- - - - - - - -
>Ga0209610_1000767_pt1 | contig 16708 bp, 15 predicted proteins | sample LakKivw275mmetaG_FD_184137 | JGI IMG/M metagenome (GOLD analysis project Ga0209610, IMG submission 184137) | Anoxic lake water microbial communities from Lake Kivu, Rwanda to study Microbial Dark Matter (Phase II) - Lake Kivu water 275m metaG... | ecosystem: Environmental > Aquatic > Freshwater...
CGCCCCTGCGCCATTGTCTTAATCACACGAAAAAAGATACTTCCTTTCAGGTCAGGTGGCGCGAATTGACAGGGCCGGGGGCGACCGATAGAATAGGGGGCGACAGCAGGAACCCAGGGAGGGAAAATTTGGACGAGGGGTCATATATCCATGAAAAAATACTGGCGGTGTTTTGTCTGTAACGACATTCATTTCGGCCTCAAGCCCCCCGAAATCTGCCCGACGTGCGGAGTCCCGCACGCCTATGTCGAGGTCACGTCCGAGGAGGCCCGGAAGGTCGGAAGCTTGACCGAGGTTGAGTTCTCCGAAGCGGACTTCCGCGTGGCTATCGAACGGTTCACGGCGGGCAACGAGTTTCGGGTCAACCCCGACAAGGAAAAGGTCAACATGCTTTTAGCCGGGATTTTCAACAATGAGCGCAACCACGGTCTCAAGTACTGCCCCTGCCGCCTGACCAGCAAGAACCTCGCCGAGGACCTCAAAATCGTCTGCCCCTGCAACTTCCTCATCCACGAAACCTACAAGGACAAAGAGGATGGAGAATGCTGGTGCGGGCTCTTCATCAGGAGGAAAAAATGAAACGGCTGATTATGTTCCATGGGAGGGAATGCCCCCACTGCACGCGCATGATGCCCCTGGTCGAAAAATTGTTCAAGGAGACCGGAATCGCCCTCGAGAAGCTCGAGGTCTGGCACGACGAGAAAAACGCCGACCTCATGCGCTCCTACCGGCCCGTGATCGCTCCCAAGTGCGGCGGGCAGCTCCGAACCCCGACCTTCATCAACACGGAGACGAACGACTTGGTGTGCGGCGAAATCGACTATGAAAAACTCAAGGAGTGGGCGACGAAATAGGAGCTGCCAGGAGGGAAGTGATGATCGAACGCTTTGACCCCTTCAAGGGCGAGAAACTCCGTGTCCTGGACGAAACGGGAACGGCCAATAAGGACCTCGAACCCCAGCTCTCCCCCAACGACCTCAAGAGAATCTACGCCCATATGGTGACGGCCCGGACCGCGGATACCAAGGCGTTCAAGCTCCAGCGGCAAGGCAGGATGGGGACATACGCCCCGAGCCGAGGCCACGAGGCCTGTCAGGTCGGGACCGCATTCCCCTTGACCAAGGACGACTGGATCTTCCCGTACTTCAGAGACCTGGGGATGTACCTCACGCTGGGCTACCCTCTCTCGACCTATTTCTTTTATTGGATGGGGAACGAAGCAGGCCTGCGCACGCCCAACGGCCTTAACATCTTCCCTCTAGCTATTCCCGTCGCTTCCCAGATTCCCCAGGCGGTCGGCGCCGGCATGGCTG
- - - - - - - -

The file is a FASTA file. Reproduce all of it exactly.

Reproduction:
>Ga0209610_1000767_pt1 | contig 16708 bp, 15 predicted proteins | sample LakKivw275mmetaG_FD_184137 | JGI IMG/M metagenome (GOLD analysis project Ga0209610, IMG submission 184137) | Anoxic lake water microbial communities from Lake Kivu, Rwanda to study Microbial Dark Matter (Phase II) - Lake Kivu water 275m metaG... | ecosystem: Environmental > Aquatic > Freshwater...
CGCCCCTGCGCCATTGTCTTAATCACACGAAAAAAGATACTTCCTTTCAGGTCAGGTGGCGCGAATTGACAGGGCCGGGGGCGACCGATAGAATAGGGGGCGACAGCAGGAACCCAGGGAGGGAAAATTTGGACGAGGGGTCATATATCCATGAAAAAATACTGGCGGTGTTTTGTCTGTAACGACATTCATTTCGGCCTCAAGCCCCCCGAAATCTGCCCGACGTGCGGAGTCCCGCACGCCTATGTCGAGGTCACGTCCGAGGAGGCCCGGAAGGTCGGAAGCTTGACCGAGGTTGAGTTCTCCGAAGCGGACTTCCGCGTGGCTATCGAACGGTTCACGGCGGGCAACGAGTTTCGGGTCAACCCCGACAAGGAAAAGGTCAACATGCTTTTAGCCGGGATTTTCAACAATGAGCGCAACCACGGTCTCAAGTACTGCCCCTGCCGCCTGACCAGCAAGAACCTCGCCGAGGACCTCAAAATCGTCTGCCCCTGCAACTTCCTCATCCACGAAACCTACAAGGACAAAGAGGATGGAGAATGCTGGTGCGGGCTCTTCATCAGGAGGAAAAAATGAAACGGCTGATTATGTTCCATGGGAGGGAATGCCCCCACTGCACGCGCATGATGCCCCTGGTCGAAAAATTGTTCAAGGAGACCGGAATCGCCCTCGAGAAGCTCGAGGTCTGGCACGACGAGAAAAACGCCGACCTCATGCGCTCCTACCGGCCCGTGATCGCTCCCAAGTGCGGCGGGCAGCTCCGAACCCCGACCTTCATCAACACGGAGACGAACGACTTGGTGTGCGGCGAAATCGACTATGAAAAACTCAAGGAGTGGGCGACGAAATAGGAGCTGCCAGGAGGGAAGTGATGATCGAACGCTTTGACCCCTTCAAGGGCGAGAAACTCCGTGTCCTGGACGAAACGGGAACGGCCAATAAGGACCTCGAACCCCAGCTCTCCCCCAACGACCTCAAGAGAATCTACGCCCATATGGTGACGGCCCGGACCGCGGATACCAAGGCGTTCAAGCTCCAGCGGCAAGGCAGGATGGGGACATACGCCCCGAGCCGAGGCCACGAGGCCTGTCAGGTCGGGACCGCATTCCCCTTGACCAAGGACGACTGGATCTTCCCGTACTTCAGAGACCTGGGGATGTACCTCACGCTGGGCTACCCTCTCTCGACCTATTTCTTTTATTGGATGGGGAACGAAGCAGGCCTGCGCACGCCCAACGGCCTTAACATCTTCCCTCTAGCTATTCCCGTCGCTTCCCAGATTCCCCAGGCGGTCGGCGCCGGCATGGCTG